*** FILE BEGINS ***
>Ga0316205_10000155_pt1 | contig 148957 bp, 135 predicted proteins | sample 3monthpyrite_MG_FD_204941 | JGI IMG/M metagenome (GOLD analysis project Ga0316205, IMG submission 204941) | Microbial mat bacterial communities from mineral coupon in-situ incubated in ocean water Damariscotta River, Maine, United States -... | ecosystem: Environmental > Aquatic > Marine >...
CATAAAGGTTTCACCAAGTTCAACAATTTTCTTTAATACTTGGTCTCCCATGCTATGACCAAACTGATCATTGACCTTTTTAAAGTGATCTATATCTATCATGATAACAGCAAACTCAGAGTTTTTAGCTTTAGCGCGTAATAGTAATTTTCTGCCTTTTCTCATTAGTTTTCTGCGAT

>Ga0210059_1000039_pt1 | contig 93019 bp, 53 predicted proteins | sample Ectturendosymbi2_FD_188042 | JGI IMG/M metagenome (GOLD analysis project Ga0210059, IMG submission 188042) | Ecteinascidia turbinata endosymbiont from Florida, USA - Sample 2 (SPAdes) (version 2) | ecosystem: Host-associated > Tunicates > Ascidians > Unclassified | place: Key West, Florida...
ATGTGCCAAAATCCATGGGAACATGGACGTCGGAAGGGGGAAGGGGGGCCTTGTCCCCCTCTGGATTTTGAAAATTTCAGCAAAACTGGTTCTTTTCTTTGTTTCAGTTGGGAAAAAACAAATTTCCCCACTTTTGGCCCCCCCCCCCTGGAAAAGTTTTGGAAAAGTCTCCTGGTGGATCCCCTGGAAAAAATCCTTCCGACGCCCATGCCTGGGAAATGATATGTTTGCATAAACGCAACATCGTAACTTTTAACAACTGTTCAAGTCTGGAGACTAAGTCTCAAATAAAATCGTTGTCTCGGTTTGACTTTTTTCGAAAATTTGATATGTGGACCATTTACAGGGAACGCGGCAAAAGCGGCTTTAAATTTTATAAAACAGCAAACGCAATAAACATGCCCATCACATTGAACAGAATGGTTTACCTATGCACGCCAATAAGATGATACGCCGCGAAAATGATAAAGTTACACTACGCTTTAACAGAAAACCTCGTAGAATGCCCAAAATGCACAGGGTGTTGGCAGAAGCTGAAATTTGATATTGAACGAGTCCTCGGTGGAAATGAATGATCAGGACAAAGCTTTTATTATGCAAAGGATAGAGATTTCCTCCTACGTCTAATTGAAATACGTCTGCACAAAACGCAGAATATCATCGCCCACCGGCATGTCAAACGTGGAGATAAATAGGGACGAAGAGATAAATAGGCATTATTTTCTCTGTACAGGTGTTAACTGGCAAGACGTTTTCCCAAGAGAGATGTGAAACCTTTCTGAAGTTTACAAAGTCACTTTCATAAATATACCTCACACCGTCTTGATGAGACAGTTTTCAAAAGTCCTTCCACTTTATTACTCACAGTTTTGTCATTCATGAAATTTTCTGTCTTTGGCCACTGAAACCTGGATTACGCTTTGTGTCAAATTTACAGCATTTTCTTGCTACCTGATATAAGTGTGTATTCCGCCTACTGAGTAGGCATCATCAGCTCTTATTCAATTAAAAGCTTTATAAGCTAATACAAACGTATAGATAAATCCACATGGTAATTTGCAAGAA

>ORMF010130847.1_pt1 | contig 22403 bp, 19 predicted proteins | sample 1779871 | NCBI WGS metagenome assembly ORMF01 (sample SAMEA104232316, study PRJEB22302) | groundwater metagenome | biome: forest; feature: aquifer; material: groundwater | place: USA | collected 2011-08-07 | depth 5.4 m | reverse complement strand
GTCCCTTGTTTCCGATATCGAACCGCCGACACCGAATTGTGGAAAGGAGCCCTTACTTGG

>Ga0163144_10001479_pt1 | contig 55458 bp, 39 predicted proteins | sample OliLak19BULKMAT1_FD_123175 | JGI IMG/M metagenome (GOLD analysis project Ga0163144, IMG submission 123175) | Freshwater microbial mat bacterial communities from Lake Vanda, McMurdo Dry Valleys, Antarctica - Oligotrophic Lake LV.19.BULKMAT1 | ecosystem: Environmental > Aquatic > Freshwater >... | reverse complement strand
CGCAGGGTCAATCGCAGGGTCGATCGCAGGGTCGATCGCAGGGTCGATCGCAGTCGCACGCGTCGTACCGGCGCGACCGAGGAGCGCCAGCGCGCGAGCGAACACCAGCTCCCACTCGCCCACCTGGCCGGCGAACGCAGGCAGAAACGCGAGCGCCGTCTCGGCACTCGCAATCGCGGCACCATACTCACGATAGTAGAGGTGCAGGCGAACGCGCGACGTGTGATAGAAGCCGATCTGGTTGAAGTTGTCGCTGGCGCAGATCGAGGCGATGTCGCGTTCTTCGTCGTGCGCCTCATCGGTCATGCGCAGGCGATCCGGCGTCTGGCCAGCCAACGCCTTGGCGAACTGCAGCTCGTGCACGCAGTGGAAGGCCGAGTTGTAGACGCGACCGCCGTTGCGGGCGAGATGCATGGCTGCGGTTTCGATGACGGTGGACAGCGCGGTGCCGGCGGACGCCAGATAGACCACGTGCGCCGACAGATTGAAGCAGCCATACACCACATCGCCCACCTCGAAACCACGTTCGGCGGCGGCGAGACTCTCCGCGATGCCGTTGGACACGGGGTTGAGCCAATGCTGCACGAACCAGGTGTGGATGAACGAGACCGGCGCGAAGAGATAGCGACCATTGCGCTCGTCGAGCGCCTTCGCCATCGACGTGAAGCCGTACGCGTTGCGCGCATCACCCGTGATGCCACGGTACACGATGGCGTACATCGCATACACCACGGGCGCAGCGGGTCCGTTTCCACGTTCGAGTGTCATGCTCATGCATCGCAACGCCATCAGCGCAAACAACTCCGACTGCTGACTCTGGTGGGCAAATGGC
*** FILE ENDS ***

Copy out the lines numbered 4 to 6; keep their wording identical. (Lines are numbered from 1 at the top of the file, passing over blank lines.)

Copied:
ATGTGCCAAAATCCATGGGAACATGGACGTCGGAAGGGGGAAGGGGGGCCTTGTCCCCCTCTGGATTTTGAAAATTTCAGCAAAACTGGTTCTTTTCTTTGTTTCAGTTGGGAAAAAACAAATTTCCCCACTTTTGGCCCCCCCCCCCTGGAAAAGTTTTGGAAAAGTCTCCTGGTGGATCCCCTGGAAAAAATCCTTCCGACGCCCATGCCTGGGAAATGATATGTTTGCATAAACGCAACATCGTAACTTTTAACAACTGTTCAAGTCTGGAGACTAAGTCTCAAATAAAATCGTTGTCTCGGTTTGACTTTTTTCGAAAATTTGATATGTGGACCATTTACAGGGAACGCGGCAAAAGCGGCTTTAAATTTTATAAAACAGCAAACGCAATAAACATGCCCATCACATTGAACAGAATGGTTTACCTATGCACGCCAATAAGATGATACGCCGCGAAAATGATAAAGTTACACTACGCTTTAACAGAAAACCTCGTAGAATGCCCAAAATGCACAGGGTGTTGGCAGAAGCTGAAATTTGATATTGAACGAGTCCTCGGTGGAAATGAATGATCAGGACAAAGCTTTTATTATGCAAAGGATAGAGATTTCCTCCTACGTCTAATTGAAATACGTCTGCACAAAACGCAGAATATCATCGCCCACCGGCATGTCAAACGTGGAGATAAATAGGGACGAAGAGATAAATAGGCATTATTTTCTCTGTACAGGTGTTAACTGGCAAGACGTTTTCCCAAGAGAGATGTGAAACCTTTCTGAAGTTTACAAAGTCACTTTCATAAATATACCTCACACCGTCTTGATGAGACAGTTTTCAAAAGTCCTTCCACTTTATTACTCACAGTTTTGTCATTCATGAAATTTTCTGTCTTTGGCCACTGAAACCTGGATTACGCTTTGTGTCAAATTTACAGCATTTTCTTGCTACCTGATATAAGTGTGTATTCCGCCTACTGAGTAGGCATCATCAGCTCTTATTCAATTAAAAGCTTTATAAGCTAATACAAACGTATAGATAAATCCACATGGTAATTTGCAAGAA

>ORMF010130847.1_pt1 | contig 22403 bp, 19 predicted proteins | sample 1779871 | NCBI WGS metagenome assembly ORMF01 (sample SAMEA104232316, study PRJEB22302) | groundwater metagenome | biome: forest; feature: aquifer; material: groundwater | place: USA | collected 2011-08-07 | depth 5.4 m | reverse complement strand
GTCCCTTGTTTCCGATATCGAACCGCCGACACCGAATTGTGGAAAGGAGCCCTTACTTGG